Carol believes in ghosts and feels that she is sensitive to 'Spirit', and she believes that she can definitely sense
something odd in the Vestry Hall. She is not the only member of staff with strange stories to tell, however.
One of her colleagues, Terry, is a sceptic when it comes to the paranormal, yet he has also experienced unusual
goings-on while at work here. Before my tour of the Vestry Hall comes to an end, he tells me of a series of incidents
that he had 'found very disconcerting'. They had happened in around 2005, shortly after the building's lift was installed:
'I used to come in in the morning and start going round the building. I'd be the only one in the building and I would
hear doors opening and find the lift [that had been on the ground floor] was on the first floor. I don't believe in
ghosts or anything like that so whether it was some form of electronic thing.... But the first two or three times, you know,
you're walking past there and it says "doors opening" so it's gone from the ground to the first floor.... I don't
A Short History of the Vestry Hall
Carol's pride in and fondness for the Vestry Hall is clear. 'I love this building,' she tells me, 'and I love the
fact that I can walk around it and be where so many people have been before. It's got so much history to it, and it's
still being used.'
The Vestry Hall's history is closely interlinked with the changing history of Mitcham itself as the area was slowly
absorbed into the expanding metropolis of London. Towards the end of the nineteenth century, following the Local Government
Act of 1894, the administrative responsibilities of Mitcham's old Vestry passed to a new Mitcham Parish Council within
the Rural District of Croydon. During the first decade-and-a-half of the twentieth century Mitcham's population more
than doubled in size and after Mitcham was granted Urban District status in 1915 the Vestry Hall became the main office
of the Urban District Council. But Mitcham continued to grow, gradually becoming a suburb of London, and as it did so
there was increasing pressure on the limited space within the Vestry Hall. Something had to give.
Since its beginning, the Vestry Hall had been the headquarters of Mitcham's fire brigade – complete with its fire engine –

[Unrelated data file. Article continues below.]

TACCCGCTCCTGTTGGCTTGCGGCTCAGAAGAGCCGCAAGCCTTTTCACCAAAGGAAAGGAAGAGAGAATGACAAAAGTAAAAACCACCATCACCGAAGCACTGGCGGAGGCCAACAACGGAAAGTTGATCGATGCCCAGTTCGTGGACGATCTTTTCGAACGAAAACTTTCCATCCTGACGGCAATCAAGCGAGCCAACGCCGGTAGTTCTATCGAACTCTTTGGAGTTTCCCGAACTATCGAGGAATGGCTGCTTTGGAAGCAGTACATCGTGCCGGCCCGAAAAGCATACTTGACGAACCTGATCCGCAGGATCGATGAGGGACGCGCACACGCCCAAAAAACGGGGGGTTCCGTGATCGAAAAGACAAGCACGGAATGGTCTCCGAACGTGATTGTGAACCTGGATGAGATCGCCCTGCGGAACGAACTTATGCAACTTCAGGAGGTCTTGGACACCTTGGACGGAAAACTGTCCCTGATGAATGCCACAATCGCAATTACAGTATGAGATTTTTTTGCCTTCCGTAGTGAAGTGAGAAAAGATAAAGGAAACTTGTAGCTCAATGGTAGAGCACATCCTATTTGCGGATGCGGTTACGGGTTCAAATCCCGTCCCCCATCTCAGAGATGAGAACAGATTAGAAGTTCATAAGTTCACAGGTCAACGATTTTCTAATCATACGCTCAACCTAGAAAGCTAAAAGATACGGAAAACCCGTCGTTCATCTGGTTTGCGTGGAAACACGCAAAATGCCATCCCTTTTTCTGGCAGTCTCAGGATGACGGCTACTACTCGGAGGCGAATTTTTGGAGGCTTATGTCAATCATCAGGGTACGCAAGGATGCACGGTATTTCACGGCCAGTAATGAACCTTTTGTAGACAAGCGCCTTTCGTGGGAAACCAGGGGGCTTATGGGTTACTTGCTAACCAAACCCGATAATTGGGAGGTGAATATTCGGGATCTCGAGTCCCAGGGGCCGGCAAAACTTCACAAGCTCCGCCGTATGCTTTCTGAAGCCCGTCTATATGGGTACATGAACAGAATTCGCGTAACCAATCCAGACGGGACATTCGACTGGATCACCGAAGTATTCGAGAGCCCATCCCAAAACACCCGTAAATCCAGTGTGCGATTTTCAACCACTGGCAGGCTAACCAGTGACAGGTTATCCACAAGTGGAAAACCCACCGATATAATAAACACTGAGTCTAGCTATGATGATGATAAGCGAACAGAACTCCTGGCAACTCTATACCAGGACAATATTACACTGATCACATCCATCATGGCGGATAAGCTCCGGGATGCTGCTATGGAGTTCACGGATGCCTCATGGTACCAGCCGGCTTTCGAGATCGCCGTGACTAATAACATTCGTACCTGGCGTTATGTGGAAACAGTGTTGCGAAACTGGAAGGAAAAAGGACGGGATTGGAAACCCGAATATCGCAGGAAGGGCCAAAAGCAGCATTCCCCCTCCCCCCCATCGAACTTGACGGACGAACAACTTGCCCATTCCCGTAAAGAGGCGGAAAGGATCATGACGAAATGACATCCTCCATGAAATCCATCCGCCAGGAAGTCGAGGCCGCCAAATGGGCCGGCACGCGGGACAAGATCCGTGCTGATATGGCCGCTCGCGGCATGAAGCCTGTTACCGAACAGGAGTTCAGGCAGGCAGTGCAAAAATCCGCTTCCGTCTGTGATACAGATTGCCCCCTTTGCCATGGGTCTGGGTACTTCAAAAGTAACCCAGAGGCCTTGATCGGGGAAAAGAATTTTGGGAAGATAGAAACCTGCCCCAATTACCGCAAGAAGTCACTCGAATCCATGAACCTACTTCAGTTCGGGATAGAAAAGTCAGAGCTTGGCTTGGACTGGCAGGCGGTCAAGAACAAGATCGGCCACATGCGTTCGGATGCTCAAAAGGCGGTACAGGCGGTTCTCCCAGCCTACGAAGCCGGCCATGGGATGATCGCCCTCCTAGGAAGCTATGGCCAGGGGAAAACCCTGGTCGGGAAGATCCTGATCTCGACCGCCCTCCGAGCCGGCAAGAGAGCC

but in 1927 the brigade moved to a new fire station specially built nearby. Around the same time a large extension to the
building was constructed and this was completed in 1930. But still Mitcham grew.
In 1934 Mitcham attained borough status. The Vestry Hall became the Town Hall but when it became clear that it did not
contain enough office space staff began to be relocated to other buildings in a process that was to continue over the
On 1 April 1965 Mitcham merged with the Urban District of Merton and Morden and the Borough of Wimbledon to form the new
London Borough of Merton. The town clerk's, borough surveyor's and treasurer's staffs were moved from the Town Hall
to other offices within the borough and the building became known again as the Vestry Hall. It became home to the new
borough's public health and school health departments.
During the late 1970s, however, the environmental health officers moved out of the Vestry Hall and, while the area
health authority and the borough's treasurer's department continued to make some use of the building, the Vestry Hall
increasingly became a venue for local community groups. Following refurbishment in the late 1980s, the old building was
formally reopened for community activities.
The Vestry Hall Today
Today the Vestry Hall is a valuable resource for all members of the community, from voluntary groups to residents and
Above: The Vestry Hall, from Lower ('Cricket') Green. (James Clark, 2010)
One service on offer is the provision of flexible working space, enabling businesses to cut overheads by paying only for
what they require. A 'virtual office' with a professional address can be hired for a small fee, as can physical office
space with desk, internet access, etc.
Rooms of varying sizes (to accommodate from as few as three to as many as 125 people) can also be hired for business
needs such as staff training and meetings, as well as for social events such as parties. Access to various pieces of
equipment (for example, an interactive whiteboard, projector, laptop computer and flipcharts) can be arranged, as can catering.
At the time of writing (September 2010), the charges for these services are as follows:
• Virtual office..............£10 per month
• Flexible work space.....£10 per hour
• Room hire..................from £10 an hour
The fees seem excellent value considering the intriguing surroundings on offer!
How to Contact the Vestry Hall:
Address: Vestry Hall, 336 – 338 London Road, Cricket Green, Mitcham, CR4 3UD
Telephone: 020 8640 3333
[Note:  Barrett, C.R.B. Surrey Highways and Byways, 1895, cited in Montague, E. N. Lower Green West: Mitcham,
Merton Historical Society, 2004, p. 43.]
[Sources: personal communication with Carol Warren, August-September 2010 (my thanks go to Carol for giving up her time
to show me around this fascinating building); Montague, E. N. Lower Green West: Mitcham, Merton Historical Society, 2004]